Risk factors for endometriosis can include:
- Being a woman in the 30s or 40s
- Being a woman who has not yet had a child or had their first child after age 30
- Having short menstrual cycles, less than 27 days, or having a short luteal phase
- Having autoimmune problems of any kind, such as another autoimmune disorder
- Having increased inflammation in the body that could be a precursor to autoimmunity
- Exercising infrequently or not at all
- Estrogen dominance
How Endometriosis Is Diagnosed and Treated
Endometriosis is diagnosed by either laparoscopy or ultrasound. It is almost impossible to diagnose without one or both of these methods.
Typically when symptoms present, your doctor will order these tests to confirm a suspected endometriosis diagnosis.
Once a diagnosis is confirmed, there are a few different treatment approaches. These typically depend on what stage of endometriosis you are in.
The different stages of endo include:
- Stage 1: only small lesions are found around the ovaries or pelvic cavity.
- Stage 2: implants that are shallow have started to appear on the ovary, pelvic lining, outside of the uterus, etc.
- Stage 3: implants are deeper and increase in amount.
- Stage 4: implants are deep and the location has expanded to include fallopian tubes, intestines, and elsewhere in the body.
Treatment for endometriosis can range from pain medication to hormones to help ease symptoms to, in more extreme cases, the recommendation for hysterectomy.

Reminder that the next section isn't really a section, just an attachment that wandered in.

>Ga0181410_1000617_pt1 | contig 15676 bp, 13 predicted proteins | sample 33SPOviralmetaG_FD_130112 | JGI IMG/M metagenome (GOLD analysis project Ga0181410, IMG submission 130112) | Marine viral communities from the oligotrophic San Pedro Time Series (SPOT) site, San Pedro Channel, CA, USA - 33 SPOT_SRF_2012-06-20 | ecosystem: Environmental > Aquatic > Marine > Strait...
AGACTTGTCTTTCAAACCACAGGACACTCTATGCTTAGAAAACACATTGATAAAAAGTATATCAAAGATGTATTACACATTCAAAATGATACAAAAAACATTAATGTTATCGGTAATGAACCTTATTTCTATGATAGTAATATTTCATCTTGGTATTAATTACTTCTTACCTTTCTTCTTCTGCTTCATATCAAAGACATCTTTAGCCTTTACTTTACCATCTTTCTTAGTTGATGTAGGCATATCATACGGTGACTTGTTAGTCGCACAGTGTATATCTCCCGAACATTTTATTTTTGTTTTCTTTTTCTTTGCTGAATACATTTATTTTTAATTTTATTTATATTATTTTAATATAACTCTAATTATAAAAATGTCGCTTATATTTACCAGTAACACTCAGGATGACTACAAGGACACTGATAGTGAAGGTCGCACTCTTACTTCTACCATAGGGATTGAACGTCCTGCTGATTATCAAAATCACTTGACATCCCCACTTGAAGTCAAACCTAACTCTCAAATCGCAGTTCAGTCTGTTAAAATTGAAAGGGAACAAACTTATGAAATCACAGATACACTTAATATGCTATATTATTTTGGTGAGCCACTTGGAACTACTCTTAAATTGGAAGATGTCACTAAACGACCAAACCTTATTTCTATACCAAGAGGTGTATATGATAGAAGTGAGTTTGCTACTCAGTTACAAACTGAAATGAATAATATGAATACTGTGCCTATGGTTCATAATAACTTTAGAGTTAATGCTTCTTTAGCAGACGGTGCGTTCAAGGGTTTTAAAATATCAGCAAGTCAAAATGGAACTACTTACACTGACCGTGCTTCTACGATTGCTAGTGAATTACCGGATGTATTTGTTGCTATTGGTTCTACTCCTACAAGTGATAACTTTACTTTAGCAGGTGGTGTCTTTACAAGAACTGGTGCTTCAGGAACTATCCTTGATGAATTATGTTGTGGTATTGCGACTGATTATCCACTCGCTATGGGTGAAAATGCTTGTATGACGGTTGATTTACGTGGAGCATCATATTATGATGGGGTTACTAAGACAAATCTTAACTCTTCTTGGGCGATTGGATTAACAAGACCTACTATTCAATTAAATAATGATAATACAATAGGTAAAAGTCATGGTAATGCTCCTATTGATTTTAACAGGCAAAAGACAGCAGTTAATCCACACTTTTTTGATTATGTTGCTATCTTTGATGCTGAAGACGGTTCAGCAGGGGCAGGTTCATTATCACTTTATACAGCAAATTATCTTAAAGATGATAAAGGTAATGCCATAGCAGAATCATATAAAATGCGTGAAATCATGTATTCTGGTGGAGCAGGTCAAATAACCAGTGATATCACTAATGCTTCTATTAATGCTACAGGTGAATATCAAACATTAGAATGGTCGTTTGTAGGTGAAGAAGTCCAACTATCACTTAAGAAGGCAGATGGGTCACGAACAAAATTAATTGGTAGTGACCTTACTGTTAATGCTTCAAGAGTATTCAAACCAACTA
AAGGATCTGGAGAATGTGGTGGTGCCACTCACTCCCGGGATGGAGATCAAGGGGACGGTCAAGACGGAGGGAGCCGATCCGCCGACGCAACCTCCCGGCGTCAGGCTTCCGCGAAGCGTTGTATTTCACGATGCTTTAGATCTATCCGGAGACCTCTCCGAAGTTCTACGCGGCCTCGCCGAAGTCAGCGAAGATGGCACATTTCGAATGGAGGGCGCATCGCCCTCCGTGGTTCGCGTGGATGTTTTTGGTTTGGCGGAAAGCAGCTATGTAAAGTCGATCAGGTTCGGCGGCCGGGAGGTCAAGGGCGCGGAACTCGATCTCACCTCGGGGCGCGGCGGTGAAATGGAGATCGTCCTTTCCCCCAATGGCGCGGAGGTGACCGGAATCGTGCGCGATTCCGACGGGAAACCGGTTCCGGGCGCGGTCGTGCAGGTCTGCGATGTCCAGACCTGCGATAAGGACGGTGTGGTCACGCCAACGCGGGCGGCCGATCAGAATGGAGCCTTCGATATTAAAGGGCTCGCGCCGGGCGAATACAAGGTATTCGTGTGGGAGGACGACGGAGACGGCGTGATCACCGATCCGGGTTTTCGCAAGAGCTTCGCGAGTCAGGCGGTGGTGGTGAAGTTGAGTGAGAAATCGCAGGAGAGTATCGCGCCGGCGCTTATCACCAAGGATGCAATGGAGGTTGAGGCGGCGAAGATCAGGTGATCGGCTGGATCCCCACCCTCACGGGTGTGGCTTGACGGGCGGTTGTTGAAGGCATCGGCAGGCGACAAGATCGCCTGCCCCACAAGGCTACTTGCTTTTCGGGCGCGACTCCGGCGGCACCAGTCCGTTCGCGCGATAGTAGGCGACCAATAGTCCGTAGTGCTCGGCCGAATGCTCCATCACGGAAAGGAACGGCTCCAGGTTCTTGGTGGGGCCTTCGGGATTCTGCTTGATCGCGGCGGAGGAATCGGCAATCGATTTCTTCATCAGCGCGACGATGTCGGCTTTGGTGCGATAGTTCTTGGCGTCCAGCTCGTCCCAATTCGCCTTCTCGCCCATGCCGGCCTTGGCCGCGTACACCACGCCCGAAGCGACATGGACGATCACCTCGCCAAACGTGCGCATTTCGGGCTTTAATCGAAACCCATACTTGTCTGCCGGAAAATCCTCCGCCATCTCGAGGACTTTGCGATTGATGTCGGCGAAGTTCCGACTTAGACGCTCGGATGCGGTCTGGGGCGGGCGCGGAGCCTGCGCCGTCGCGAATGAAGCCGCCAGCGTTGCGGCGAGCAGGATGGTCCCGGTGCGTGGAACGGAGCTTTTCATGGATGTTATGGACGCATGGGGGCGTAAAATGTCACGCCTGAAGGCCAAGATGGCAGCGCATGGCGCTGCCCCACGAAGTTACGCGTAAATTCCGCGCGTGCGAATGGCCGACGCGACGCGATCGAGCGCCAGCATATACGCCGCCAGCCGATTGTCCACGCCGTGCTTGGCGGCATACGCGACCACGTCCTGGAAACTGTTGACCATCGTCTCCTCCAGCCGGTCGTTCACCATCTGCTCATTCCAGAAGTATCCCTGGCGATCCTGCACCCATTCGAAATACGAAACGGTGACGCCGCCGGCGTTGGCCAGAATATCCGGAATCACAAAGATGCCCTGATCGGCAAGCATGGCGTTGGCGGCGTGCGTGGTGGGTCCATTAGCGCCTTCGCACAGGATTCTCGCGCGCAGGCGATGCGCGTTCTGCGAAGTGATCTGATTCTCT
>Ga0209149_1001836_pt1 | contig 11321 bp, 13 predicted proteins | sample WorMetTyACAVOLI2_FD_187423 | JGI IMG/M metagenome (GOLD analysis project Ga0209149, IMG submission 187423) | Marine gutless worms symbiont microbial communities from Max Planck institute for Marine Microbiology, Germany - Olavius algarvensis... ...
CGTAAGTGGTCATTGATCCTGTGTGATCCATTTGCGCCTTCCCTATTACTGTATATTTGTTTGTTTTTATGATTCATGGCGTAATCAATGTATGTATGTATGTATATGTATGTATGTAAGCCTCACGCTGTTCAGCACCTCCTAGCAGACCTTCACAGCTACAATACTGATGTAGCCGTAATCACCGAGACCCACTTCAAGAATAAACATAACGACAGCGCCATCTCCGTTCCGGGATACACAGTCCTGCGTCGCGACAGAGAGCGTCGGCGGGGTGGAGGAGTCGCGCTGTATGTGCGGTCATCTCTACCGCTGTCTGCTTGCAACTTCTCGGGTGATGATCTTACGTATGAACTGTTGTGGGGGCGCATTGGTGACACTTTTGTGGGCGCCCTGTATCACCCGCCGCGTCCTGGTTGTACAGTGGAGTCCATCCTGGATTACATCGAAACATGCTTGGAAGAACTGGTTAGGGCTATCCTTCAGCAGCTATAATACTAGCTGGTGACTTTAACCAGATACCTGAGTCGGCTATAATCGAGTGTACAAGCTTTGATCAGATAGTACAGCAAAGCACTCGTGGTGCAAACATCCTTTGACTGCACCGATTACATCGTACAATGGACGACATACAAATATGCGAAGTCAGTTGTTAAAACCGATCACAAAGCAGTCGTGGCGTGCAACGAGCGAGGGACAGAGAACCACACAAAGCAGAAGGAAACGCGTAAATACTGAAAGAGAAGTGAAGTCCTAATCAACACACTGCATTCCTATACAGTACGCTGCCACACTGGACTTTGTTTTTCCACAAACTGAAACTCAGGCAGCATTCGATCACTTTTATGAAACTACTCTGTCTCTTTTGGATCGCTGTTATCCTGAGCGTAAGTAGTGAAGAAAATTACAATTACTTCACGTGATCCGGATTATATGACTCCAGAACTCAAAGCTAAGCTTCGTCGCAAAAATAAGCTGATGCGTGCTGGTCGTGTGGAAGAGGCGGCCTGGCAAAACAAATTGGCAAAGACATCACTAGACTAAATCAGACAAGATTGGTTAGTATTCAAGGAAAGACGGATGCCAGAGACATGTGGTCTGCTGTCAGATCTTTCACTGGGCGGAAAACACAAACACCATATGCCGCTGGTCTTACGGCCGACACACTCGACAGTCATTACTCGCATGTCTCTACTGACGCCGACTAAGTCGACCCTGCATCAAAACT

Treatment plans are individualized based on the stage of endometriosis a patient is in as well as her personal health goals, age, and severity of symptoms.
It is possible to be in stage one and have extreme pain or to be in stage four with minimal symptoms or pain. Whether or not a woman hopes to become pregnant can also alter the treatment approach.
How Endometriosis Can Cause Problems
Endometriosis is not life-threatening but it can have long-term complications.
It is particularly problematic for fertility. If you’re trying to conceive and have been diagnosed with endometriosis, working with a fertility expert or reproductive endocrinologist could be important to preserve fertility options since as many as 40 percent of women with endo will have trouble conceiving. (2)
The pain and discomfort associated with endometriosis could impact the quality of life and could even interfere with the normal ability to work or socially function.
Working with a physician to manage pain through medication or medical procedures could improve one’s quality of life.
Natural Care for Endometriosis
While there is not yet a cure for endometriosis, there are many natural care approaches that can ease symptoms and make the condition more bearable.
Some of these work in conjunction with traditional medical treatment and others are able to be used instead. Always check with your medical provider before using alternative or natural methods to ensure that they don’t interact with or interfere with medical treatments or prescriptions.
If you are pregnant or trying to get pregnant, don’t assume that natural therapies or safe or advised unless your OBGYN has said so.